Part A was 2 weeks ago and B was finished today.
This box is a triangular box with corners; I figured doing 3 corners was easier than 4 which is why this box is triangular.
Before starting this phase, I pulled out my silversmithing books, again and read up on this subject. Some of the books say to file a bevel on each edge of the corners where the angle depends on how many corers you will have; 45 degrees for 4 corners (45 times 2 equaling 90 degrees) and 30 degrees for 3 corners as the total of all the angles is 180 degrees, yes geometry comes into play here. Then using binding wire and supports, you solder all the corners together. Other books say to scribe the angle into the metal such that the metal is still all connected, for n-1 corners and then you only have to bevel the 2 outside edges. The scribes/grooves are then bent to close up the box and it is easier to solder them all closed. I asked my mentor what is best and she said to scribe but to do that, I had to make a tool to do the scribing cause no one makes them for you to purchase; welcome to silversmithing!!
Time to make TWO tools one with a 60 degree and another with 90 degrees. One of my books gave information on how to make these tools out of old files or other tool steel and the shop elf sacrificed (handed over) two files he no longer used for the cause. First you bend the handle down, as this will be scribe and the file become the handle. Then you file and grind in the angles and taper it so there is a very sharp edge right at the tip. I then hardened and tempered the tip. After a few starts, trials and restarts I had my tools and sat down to scribe some lines.
Let's just say it was a bit of a learning experience (not a failure!). I measured a 6" by 1" wide brass piece and drew lines for where the joints would be and then used a tungsten carbide tipped tool to do a shallow scribe using a machinists square. Using some C-clamps and a piece of wood I held the brass to my work table and started to scribe pulling towards me. My tip was not sharp enough to actually pull off metal so I had to keep going back to the bench to refine the point. I also kept popping out of the groove and really scratched up the brass. Eventually I was able to bend the join and form the metal. Then I realized that my measurements were off and the sides were all different lengths and would not meet.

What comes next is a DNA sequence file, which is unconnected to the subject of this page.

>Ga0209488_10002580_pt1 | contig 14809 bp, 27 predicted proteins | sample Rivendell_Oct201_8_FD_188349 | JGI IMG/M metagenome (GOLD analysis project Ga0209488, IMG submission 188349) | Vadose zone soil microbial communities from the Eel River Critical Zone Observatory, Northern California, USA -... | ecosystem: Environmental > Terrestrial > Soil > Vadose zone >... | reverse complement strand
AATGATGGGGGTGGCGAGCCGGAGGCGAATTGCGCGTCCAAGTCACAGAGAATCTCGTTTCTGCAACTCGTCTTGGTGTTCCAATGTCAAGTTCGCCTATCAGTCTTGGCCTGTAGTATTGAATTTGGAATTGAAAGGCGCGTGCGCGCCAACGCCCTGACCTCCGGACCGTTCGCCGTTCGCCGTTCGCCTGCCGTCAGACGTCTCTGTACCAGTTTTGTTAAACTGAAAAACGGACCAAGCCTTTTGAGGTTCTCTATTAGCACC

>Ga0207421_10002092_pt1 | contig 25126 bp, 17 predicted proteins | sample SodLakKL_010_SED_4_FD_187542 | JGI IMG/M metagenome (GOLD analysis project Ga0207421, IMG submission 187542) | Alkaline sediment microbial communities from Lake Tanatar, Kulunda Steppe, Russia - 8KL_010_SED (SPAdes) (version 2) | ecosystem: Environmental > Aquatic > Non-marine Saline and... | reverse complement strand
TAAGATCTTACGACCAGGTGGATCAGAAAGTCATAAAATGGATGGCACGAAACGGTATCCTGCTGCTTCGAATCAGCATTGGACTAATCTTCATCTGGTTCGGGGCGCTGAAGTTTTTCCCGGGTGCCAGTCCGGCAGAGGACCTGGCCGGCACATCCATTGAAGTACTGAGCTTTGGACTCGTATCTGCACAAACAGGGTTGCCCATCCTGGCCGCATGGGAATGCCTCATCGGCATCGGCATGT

Again, it's a learning experience and the next one would be, damn it, correct! Here are pictures of my tools and my first trial at scribing 60 degree joints.
Yesterday I started another piece of metal, this time copper, for a triangular box. I measured 3 or 4 times and this time I used a piece of steel as my clamp and guide which I could hold the scribing tool against to get a straight line. I also used a "three square" file to get a good 60 degree groove. I went slow and careful to get the two grooves and when that was done, I then used my belt sander to put 30 degree bevels on each edge and then it was time to bend; and YES! they met up and when I measure, only one side was 1/32" off.
It was now time to solder. I fluxed the inside two joins and the inside and outside joint that was actually open. Then I heated and using hard solder just put a small ball at each open end and using heat, from the outside, I was able to pull the solder to the other open end - isn't it wonderful when things go as they are supposed to.
Now to put on a base. I found some scrap 20 g copper that was just the right side and so I soldered on the base and I took another piece to the hydraulic press to another impression for the lid. After trimming up the base, I cut off the lid wall with a separating disk and soldered up the top for the lid.
Once the base and top were cleaned up, I tackled the mating edges and added a bezel and just a little bit of sanding to make sure the lid slid into the body; then did a quick polish and I was done!
Next up, over the 4 day Thanksgiving weekend, a square box.